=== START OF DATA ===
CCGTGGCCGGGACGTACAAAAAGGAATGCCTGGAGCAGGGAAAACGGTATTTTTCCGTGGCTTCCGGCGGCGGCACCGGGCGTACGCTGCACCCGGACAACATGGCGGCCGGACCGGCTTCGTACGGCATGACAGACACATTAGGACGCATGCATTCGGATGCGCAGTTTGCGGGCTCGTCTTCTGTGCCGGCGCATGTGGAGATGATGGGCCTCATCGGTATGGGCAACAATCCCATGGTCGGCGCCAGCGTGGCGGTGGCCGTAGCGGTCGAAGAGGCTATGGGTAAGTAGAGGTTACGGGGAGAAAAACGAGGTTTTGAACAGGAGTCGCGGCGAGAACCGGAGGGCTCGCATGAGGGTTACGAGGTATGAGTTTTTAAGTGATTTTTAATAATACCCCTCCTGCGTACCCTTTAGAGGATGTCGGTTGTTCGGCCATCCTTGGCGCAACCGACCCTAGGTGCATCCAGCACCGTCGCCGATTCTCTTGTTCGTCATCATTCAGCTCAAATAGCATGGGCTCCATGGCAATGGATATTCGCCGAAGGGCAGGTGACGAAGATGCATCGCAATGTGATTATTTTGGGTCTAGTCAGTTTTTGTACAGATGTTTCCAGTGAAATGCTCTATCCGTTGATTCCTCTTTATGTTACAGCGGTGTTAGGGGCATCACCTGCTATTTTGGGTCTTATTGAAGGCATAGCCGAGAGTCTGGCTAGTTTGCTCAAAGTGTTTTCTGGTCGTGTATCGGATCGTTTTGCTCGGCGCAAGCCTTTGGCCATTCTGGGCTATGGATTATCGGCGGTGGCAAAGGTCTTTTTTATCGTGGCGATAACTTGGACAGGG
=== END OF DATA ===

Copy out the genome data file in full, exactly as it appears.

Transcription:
CCGTGGCCGGGACGTACAAAAAGGAATGCCTGGAGCAGGGAAAACGGTATTTTTCCGTGGCTTCCGGCGGCGGCACCGGGCGTACGCTGCACCCGGACAACATGGCGGCCGGACCGGCTTCGTACGGCATGACAGACACATTAGGACGCATGCATTCGGATGCGCAGTTTGCGGGCTCGTCTTCTGTGCCGGCGCATGTGGAGATGATGGGCCTCATCGGTATGGGCAACAATCCCATGGTCGGCGCCAGCGTGGCGGTGGCCGTAGCGGTCGAAGAGGCTATGGGTAAGTAGAGGTTACGGGGAGAAAAACGAGGTTTTGAACAGGAGTCGCGGCGAGAACCGGAGGGCTCGCATGAGGGTTACGAGGTATGAGTTTTTAAGTGATTTTTAATAATACCCCTCCTGCGTACCCTTTAGAGGATGTCGGTTGTTCGGCCATCCTTGGCGCAACCGACCCTAGGTGCATCCAGCACCGTCGCCGATTCTCTTGTTCGTCATCATTCAGCTCAAATAGCATGGGCTCCATGGCAATGGATATTCGCCGAAGGGCAGGTGACGAAGATGCATCGCAATGTGATTATTTTGGGTCTAGTCAGTTTTTGTACAGATGTTTCCAGTGAAATGCTCTATCCGTTGATTCCTCTTTATGTTACAGCGGTGTTAGGGGCATCACCTGCTATTTTGGGTCTTATTGAAGGCATAGCCGAGAGTCTGGCTAGTTTGCTCAAAGTGTTTTCTGGTCGTGTATCGGATCGTTTTGCTCGGCGCAAGCCTTTGGCCATTCTGGGCTATGGATTATCGGCGGTGGCAAAGGTCTTTTTTATCGTGGCGATAACTTGGACAGGG